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Musinsa: The K-Fashion Ecosystem Goes Global

The expanding popularity of K-culture is helping South Korean brands and retailers like Musinsa gain global recognition, explains CEO in an interview for The State of Fashion 2024.
Mun-il Han, CEO of K-fashion e-tailer Musinsa, explains how K-culture is helping put South Korean brands on the map.
Mun-il Han, CEO of K-fashion e-tailer Musinsa, explains how K-culture is helping to put South Korean brands on the map. (Musinsa)
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Having a global presence and recognition would have been hard to imagine only just a few years ago for Korea’s fashion industry, which is increasingly on global brands’ radars thanks in large part to fashion’s ability to benefit from the recent surge in popularity of K-films and series, according to Mun-il Han, who became CEO of the Seoul-based fashion marketplace in 2022 at the age of 33. “When I look back [in 2018 when I joined] fashion marketplace Musinsa, it usually was quite rare that a CEO or a top executive of a global brand would actually come to Seoul, and even if they did, they wouldn’t stay very long,” he recalled. “That has very much changed.”

But Musinsa wasn’t going to wait around for global recognition to make its own mark on Korea’s fashion industry. Starting out in e-commerce’s early days in 2001 as an online platform for sneaker-loving high school kids to share street fashion photos, Musinsa has grown into a fashion marketplace that it says comprises a community of 13 million, largely Gen-Z fans, with a 2023 funding round that reportedly valued the company at approximately $2.76 billion.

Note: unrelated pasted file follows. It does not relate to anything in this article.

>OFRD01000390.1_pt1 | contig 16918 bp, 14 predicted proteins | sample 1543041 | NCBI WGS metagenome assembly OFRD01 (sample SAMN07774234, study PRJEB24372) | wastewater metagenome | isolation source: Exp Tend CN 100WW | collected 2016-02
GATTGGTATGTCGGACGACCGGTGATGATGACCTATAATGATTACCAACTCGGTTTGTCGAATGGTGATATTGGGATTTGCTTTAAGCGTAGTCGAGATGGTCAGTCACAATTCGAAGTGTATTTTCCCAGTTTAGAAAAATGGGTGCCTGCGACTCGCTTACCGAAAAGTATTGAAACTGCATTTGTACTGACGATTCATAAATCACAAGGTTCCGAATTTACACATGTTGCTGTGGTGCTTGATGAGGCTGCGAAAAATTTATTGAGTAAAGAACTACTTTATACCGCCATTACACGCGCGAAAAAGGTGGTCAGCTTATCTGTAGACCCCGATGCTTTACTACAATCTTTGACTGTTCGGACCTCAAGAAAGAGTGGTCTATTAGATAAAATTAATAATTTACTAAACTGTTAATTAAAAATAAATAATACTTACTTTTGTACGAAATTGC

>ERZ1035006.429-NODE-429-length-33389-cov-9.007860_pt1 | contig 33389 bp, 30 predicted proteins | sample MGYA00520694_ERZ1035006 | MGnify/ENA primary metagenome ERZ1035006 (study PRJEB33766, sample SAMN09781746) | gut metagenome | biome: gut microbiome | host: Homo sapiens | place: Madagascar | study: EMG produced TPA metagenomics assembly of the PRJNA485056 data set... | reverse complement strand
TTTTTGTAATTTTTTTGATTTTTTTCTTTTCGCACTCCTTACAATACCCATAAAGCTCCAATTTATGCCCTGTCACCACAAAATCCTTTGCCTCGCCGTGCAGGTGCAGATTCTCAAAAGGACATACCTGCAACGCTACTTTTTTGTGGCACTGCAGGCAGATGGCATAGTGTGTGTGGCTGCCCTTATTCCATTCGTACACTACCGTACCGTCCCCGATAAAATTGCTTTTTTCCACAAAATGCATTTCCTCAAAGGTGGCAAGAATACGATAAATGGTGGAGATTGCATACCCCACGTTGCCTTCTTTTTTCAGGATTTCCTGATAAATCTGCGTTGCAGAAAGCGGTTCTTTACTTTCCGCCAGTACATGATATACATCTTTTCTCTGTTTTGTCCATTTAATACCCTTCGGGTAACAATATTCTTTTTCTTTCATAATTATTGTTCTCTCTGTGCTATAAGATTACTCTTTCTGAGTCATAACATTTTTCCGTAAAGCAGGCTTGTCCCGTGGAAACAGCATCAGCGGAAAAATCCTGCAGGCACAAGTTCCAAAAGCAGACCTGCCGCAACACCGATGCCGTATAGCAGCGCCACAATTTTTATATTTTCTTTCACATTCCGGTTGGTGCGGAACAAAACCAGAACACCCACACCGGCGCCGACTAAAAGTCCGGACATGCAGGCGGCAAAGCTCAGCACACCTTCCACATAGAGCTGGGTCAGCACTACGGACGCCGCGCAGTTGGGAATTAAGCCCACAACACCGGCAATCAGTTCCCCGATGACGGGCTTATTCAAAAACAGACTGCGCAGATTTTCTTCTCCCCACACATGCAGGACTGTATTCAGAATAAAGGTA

According to Han, Musinsa has taken a different approach than other fashion e-tailers by focusing on the sellers — that is, the 8,000 local and global brands selling their apparel and footwear on its Korean platform or via its app, including independent brands it helps fund and support by, for example, providing marketing and innovative initiatives to connect them directly with customers. One such initiative was its first-ever “Musinsa Season Preview” event, where customers could visit four offline venues in Seoul to share their thoughts alongside those of a panel of industry experts on the Spring/Summer 2024 collections from 30 local brands, which could then adjust pricing and inventory based on the feedback.

Beyond Korea, Musinsa is now present in 13 countries, selling around 800 Korean brands. Han said one of the markets where K-fashion is in increasing demand is Japan, where it set up a subsidiary in 2021 and has become the company’s largest global market.

BoF: With bands like BTS, Blackpink and most recently New Jeans (the latter a Musinsa brand ambassador), K-pop’s star just seems to keep rising higher. Analysts at Bernstein recently said the K-pop industry could generate annual revenue of approximately $10 billion by 2030, or roughly double 2023′s level. How is K-fashion riding that wave?

Mun-il Han: I don’t think the global impact of K-pop is fully hitting home to us in Korea. It’s not just K-pop stars but also K-celebrities who are really gaining global exposure with the popularity of K-content or for movies and dramas. Especially fashion and luxury brands, they are leveraging K-pop stars and signing them on as their brand ambassadors. We can indirectly feel the extent to which these pop stars now have so much influence and power.